All three methods have a set of HTTP header parameters to specify the precise URI of the subject. HTTP does not require that every resource is accessible via a single valid URI, so many equivalent URLs can point to same resource and the result of typical HTTP request does not change if one of equivalent URLs is replaces with some other. Unlike HTTP GET, HTTP PUT etc., metadata methods may return different results for different URLs even if these URLs are equivalent for other methods. URIQA rules are very simple.

If the URIQA request header contains 'URIQA-uri' parameter line then the value of this parameter is used and any other URI data are ignored.
If the URIQA request header contains 'Host' parameter line then the URL from the first line of the request is patched to contain host name specified by 'Host' parameter, no matter whether the original URL contains host or what host name or network interface or port is user by client to connect to the server.
If the URIQA request header does not contain 'URIQA-uri' or 'Host' line then the URL from the first line of the request is used 'as is', extended by host name from 'DefaultHost' URIQA configuration parameter if needed.

Example 19.4. Examples of MGET Requests

The following requests are all equivalent:

Request 1. 'URIQA-uri' is used, the rest does not matter.

MGET /foo HTTP/1.1
Host: example.com
URIQA-uri: http://example.com/foo

Request 2. 'URIQA-uri' is missing, 'Host' is used, the host name www.example.com is ignored.

MGET http://www.example.com/foo HTTP/1.1
Host: example.com

Request 3. The URI from the first line is used verbatim. This is unsafe, because proxy servers can alter the URI, e.g. by adding port number.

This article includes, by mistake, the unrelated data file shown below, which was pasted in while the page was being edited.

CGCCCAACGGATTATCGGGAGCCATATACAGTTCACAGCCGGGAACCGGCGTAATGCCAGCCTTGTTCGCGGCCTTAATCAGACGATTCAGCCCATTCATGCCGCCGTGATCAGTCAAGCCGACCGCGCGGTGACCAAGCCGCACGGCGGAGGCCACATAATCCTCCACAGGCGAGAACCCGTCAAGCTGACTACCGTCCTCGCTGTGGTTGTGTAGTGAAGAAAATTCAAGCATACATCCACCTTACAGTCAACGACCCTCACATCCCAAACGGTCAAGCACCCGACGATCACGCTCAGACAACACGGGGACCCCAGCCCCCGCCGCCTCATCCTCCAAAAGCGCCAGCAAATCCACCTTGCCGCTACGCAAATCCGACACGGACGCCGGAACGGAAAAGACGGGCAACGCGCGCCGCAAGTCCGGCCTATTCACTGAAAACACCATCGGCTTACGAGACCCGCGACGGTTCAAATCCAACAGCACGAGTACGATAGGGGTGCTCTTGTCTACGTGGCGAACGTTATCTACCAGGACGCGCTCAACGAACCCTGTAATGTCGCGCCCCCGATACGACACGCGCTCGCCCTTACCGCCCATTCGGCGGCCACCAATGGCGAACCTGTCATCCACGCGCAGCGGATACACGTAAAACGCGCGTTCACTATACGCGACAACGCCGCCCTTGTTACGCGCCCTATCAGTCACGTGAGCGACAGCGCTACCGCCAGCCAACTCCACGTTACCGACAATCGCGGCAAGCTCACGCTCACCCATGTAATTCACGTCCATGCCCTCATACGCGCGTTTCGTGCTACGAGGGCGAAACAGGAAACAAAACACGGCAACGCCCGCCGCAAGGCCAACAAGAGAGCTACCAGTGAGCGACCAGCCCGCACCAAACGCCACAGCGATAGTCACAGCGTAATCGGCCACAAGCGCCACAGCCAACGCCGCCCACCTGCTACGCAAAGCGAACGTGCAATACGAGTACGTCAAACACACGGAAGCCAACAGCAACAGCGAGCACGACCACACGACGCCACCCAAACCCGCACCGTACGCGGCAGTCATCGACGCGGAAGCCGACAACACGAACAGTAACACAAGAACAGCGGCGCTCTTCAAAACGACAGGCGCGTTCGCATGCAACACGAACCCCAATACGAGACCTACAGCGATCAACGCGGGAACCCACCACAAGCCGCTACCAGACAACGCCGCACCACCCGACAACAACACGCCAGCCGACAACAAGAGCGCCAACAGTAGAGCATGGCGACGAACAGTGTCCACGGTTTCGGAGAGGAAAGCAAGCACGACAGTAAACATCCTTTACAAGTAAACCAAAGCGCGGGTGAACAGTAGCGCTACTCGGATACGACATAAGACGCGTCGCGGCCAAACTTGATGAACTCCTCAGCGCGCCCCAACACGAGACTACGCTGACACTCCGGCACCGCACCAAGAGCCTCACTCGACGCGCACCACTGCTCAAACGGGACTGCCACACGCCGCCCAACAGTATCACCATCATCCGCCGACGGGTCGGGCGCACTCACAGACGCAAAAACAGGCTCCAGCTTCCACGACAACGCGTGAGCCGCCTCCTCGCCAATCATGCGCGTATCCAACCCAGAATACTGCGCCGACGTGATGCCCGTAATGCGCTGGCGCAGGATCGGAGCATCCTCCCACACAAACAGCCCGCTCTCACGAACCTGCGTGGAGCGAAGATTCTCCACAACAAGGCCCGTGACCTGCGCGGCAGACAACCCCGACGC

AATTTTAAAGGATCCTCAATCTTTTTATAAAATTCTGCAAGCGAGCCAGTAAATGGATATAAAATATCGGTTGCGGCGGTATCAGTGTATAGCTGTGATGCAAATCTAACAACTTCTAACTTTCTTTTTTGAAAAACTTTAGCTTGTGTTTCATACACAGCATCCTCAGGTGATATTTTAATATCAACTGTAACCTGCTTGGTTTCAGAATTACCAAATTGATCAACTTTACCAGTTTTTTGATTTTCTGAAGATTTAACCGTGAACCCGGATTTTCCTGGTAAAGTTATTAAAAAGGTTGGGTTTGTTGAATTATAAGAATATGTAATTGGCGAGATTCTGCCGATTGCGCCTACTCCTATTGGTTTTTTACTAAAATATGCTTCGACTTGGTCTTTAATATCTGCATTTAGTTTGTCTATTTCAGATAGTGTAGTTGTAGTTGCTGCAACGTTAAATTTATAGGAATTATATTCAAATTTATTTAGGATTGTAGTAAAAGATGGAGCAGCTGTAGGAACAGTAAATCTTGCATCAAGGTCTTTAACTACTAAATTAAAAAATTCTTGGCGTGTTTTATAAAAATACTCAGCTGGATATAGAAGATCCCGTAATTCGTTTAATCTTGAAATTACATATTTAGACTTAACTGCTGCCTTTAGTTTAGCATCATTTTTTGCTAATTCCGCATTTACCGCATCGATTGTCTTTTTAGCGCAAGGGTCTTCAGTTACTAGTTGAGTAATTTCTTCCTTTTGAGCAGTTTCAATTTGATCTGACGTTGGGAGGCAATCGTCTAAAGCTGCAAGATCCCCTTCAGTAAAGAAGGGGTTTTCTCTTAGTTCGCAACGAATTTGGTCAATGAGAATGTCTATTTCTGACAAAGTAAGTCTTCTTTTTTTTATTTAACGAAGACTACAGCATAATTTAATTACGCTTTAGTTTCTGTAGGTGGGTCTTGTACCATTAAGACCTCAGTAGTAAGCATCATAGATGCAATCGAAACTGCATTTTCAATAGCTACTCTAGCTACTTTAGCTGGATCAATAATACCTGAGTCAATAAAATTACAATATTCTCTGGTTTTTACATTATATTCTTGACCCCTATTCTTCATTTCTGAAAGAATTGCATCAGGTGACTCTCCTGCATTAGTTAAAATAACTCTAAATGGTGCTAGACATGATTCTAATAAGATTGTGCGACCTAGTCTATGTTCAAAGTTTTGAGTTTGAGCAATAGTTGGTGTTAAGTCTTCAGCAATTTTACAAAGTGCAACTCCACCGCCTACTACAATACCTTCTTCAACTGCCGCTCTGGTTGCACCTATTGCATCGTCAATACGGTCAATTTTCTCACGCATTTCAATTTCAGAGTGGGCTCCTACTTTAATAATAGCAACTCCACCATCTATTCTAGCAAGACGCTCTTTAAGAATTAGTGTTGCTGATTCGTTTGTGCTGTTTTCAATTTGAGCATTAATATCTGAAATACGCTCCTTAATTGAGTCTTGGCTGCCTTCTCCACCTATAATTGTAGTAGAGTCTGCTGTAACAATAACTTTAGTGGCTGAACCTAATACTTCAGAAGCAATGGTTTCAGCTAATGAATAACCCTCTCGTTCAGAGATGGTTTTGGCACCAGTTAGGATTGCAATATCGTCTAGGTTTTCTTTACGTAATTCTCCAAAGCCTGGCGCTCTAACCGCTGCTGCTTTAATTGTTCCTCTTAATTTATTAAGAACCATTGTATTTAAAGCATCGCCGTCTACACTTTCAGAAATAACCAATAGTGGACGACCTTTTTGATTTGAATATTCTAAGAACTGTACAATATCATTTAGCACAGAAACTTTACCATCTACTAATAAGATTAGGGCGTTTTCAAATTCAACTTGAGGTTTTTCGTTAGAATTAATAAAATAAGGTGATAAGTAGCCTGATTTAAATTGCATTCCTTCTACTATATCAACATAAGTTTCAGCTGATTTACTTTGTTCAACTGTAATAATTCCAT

MGET http://example.com/foo HTTP/1.1

Request 4. The URI from the first line is used, but host name is retrieved from 'DefaultHost' URIQA configuration parameter. If the parameter is set to example.com then the request is equivalent to previous.

MGET /foo HTTP/1.1

MGET request contains a subject URI and the response consists of RDF/XML representation of an RDF graph with metadata about the subject. In many cases, the returned graph is a Concise Bounded Description of the resource or something similar, but it can be of any sort.

There are no integrity rules. E.g., if a response for request about subject A contains some data about B then the request about B may return same or different data, or even report that B does not exists. If URI refers to non-existing resource or even to a non-existing server or protocol then the response can be an 'not found' error or an empty graph or even a non-empty graph, depending on the handler that processed the request.

Usually MGET request consists of only subject URI specification, but it can contain any other parameters such as an authentication or even the HTTP request body with extra data for some particular handler. For Virtuoso DAV resources, MGET will need read permission on the subject resource, because the resulting RDF is retrieved from 'http://local.virt/DAV-RDF' property of the resource.